This feature was written by Brett Smith, editor and founder of We Went Fast.
We damn near had no film. The sinking sun gave us a hard out of around 6:10 pm and my watch read 5:30. Months of planning, a lot of money and the sliver of a reputation I had nearly joined the disappearing daylight.
Because the battery in a PlayStation 4 game controller died.
I still don’t understand how/why but I can now laugh about the time we spent an entire day (and thousands of dollars) building a camera bike worth of a James Cameron movie set, only to get hosed by the battery from a kid’s toy.
Don’t pepper me with questions about why we didn’t have a spare. I don’t have the word count space to explain. We ripped the RED Epic off the camera bike rig and chased 10-year-old Caden Williams around on foot. Williams, new to the shifter and clutch, wound out first gear of the 1978 Honda XR75 around a horse farm in the lush, rolling hills of Mt. Airy, MD. The flares created by the low sun and the anamorphic lenses we rented couldn’t have been better. That part we did plan (and then prayed the rain and clouds would move out in time).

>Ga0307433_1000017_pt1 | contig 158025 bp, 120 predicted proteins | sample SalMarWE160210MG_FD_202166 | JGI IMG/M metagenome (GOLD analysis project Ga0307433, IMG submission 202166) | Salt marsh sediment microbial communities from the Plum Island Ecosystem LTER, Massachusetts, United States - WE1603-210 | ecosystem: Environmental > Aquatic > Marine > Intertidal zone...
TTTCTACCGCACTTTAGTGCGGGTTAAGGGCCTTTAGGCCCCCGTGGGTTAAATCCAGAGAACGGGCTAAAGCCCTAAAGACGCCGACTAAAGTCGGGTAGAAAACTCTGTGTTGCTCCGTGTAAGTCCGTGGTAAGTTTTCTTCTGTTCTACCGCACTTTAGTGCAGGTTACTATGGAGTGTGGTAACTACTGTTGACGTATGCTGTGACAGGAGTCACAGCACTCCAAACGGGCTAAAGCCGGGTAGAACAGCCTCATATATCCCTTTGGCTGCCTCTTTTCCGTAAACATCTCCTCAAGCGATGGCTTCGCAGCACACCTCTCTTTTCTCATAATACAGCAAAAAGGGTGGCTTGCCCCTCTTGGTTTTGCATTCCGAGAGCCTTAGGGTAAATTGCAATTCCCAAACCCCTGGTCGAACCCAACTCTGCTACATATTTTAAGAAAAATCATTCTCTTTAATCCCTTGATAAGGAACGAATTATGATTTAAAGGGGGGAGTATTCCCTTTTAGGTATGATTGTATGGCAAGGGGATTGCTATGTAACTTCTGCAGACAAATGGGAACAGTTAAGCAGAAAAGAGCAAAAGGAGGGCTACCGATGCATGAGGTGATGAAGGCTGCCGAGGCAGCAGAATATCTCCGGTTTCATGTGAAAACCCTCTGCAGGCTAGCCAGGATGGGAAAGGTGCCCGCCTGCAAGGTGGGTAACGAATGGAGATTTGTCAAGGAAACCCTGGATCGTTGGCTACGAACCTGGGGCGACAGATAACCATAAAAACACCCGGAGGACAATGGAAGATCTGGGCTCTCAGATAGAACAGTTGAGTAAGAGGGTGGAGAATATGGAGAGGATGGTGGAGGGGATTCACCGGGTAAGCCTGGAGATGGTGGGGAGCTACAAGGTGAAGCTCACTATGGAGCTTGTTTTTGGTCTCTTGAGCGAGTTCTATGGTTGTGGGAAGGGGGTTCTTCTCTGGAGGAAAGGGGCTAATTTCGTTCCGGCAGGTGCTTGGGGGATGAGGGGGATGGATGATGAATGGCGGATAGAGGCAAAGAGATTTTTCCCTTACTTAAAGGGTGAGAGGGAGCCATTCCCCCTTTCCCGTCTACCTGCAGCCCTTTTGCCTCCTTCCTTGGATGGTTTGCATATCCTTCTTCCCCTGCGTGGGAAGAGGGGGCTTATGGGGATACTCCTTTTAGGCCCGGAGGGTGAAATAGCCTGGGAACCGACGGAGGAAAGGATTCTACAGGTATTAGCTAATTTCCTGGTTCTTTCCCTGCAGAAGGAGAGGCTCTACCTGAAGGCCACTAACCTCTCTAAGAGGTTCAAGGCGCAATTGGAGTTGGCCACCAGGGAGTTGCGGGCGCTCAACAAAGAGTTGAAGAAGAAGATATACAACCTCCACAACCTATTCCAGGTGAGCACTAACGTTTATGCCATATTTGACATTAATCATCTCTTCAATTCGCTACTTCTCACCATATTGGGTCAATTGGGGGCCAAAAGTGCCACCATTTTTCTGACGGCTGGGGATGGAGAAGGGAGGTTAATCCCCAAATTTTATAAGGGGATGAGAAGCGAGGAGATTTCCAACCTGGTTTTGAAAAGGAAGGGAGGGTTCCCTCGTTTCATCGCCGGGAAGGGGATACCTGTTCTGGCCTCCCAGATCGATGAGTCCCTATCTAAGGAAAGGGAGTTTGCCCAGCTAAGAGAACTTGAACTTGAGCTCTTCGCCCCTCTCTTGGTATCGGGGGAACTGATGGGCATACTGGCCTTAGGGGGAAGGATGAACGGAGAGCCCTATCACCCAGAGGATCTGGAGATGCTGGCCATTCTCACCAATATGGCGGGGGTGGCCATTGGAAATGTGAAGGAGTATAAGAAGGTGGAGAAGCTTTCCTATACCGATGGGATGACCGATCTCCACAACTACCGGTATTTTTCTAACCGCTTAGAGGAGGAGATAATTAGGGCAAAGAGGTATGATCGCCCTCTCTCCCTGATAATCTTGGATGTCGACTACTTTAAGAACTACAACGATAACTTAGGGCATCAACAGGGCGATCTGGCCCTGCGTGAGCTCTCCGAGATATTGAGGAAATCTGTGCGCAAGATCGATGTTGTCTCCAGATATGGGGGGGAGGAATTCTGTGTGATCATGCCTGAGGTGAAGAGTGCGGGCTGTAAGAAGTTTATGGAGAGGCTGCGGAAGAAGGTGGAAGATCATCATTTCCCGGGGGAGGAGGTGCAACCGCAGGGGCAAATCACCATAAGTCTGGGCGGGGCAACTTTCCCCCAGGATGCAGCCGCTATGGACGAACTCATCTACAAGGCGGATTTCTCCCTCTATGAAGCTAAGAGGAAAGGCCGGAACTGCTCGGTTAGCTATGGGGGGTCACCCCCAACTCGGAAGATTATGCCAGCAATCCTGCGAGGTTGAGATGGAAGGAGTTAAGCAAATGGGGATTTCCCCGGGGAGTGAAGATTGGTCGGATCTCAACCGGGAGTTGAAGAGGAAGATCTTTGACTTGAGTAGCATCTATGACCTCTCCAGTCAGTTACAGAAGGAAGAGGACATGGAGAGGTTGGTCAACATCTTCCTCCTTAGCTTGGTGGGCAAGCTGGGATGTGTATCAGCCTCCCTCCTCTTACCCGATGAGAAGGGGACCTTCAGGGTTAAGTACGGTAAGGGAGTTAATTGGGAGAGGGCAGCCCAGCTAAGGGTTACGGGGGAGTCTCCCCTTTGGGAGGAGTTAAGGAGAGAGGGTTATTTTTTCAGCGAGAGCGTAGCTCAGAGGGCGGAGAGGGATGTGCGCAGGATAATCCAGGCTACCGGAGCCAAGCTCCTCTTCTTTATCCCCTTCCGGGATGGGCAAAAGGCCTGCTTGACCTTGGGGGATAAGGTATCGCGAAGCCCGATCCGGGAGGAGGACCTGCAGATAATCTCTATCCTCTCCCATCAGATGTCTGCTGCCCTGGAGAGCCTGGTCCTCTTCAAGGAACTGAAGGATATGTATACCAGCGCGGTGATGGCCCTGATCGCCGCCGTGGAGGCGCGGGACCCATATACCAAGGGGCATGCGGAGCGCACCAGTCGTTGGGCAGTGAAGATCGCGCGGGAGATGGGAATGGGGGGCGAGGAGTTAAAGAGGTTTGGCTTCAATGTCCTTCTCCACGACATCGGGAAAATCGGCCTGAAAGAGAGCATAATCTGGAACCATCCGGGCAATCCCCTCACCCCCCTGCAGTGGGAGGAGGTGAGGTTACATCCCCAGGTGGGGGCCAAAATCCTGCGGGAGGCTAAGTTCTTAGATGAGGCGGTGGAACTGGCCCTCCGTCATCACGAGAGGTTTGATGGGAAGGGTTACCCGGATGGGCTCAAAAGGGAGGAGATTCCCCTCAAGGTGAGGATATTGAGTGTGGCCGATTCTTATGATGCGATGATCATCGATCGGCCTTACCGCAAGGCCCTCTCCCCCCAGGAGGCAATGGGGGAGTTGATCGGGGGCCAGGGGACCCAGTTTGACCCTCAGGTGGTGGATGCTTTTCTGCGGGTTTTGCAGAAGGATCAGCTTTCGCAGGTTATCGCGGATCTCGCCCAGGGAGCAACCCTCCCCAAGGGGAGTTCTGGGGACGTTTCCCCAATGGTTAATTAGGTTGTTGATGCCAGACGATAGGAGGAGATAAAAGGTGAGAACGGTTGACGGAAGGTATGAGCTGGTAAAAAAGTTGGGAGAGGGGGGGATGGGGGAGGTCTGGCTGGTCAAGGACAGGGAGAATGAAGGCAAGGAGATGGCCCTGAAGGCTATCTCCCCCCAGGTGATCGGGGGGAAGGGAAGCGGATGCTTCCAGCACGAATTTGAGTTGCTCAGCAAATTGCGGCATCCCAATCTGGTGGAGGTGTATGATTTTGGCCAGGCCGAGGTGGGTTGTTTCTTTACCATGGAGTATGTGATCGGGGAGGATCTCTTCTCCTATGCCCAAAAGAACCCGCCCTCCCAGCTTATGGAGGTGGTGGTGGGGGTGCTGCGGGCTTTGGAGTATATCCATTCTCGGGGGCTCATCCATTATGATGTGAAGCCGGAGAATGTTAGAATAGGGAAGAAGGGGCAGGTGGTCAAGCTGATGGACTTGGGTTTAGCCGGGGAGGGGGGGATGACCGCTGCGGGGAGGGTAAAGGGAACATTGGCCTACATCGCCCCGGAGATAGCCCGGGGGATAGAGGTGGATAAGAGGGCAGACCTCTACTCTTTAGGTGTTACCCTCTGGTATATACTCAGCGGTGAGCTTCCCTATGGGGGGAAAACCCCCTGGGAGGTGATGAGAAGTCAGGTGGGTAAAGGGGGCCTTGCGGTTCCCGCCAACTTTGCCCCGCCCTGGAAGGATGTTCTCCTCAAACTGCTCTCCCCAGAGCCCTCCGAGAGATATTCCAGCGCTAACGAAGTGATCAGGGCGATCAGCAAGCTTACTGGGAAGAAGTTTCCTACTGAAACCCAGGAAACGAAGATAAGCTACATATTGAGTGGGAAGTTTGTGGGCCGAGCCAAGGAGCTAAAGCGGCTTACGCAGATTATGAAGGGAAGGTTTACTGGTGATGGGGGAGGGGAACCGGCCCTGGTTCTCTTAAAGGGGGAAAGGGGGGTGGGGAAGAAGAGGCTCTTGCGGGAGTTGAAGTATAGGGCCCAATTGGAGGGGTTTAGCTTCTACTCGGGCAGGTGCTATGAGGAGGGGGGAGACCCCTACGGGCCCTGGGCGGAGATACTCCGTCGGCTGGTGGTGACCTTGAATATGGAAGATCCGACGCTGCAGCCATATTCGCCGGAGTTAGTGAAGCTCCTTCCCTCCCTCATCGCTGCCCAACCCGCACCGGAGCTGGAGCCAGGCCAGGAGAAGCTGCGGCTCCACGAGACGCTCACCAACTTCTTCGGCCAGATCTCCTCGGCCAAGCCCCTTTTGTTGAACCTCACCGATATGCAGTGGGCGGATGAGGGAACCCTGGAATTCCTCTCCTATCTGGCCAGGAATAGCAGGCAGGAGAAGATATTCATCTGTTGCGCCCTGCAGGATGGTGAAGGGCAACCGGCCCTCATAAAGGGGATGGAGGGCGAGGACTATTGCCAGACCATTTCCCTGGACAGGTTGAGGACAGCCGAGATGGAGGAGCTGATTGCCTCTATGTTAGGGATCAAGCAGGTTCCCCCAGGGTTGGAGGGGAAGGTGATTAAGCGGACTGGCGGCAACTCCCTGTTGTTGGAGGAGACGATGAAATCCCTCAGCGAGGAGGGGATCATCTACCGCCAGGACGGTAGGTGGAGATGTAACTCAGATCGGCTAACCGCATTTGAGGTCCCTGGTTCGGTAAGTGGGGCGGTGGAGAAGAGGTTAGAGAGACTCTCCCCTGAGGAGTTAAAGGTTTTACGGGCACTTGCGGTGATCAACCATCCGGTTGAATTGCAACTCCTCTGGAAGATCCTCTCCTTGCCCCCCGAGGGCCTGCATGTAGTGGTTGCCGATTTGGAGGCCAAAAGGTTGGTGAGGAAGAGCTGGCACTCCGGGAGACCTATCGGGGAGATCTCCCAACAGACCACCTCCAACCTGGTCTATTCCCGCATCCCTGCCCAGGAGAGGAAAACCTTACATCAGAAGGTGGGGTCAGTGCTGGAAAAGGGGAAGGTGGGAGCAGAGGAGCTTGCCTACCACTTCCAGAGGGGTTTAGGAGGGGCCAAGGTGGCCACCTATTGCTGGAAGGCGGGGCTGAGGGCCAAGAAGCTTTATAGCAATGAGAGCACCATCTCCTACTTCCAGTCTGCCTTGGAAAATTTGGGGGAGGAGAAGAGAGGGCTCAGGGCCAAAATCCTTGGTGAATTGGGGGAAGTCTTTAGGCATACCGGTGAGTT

“First Ride” is a timeless tale of a boy discovering motorcycles. I created it to open the 2018 AMA Motorcycle Hall of Fame ceremony in December. Normally, the kickoff video focuses on the museum and its members and/or the incoming class. For 2018, however, I wanted to make something that could live beyond that room of 400 people, something that inspired a future hall of famer, rather than give another pat on the back for those already in the museum.
It’s also a calling card for the entire motorcycle industry and beyond: help kids discover bikes because kids today aren’t discovering motorcycles at the rate their parents and grandparents did. We need new riders. And kids need more to do than play with technology.
Because batteries die.
Ben has had his work featured on CNN, Popular Mechanics, Smithsonian Magazine, Road & Track Magazine, the official Pinterest blog, the official eBay Motors blog, BuzzFeed, and many more.
Silodrome was founded by Ben back in 2010, in the years since the site has grown to become a world leader in the alternative and vintage motoring sector, with millions of readers around the world and many hundreds of thousands of followers on social media.
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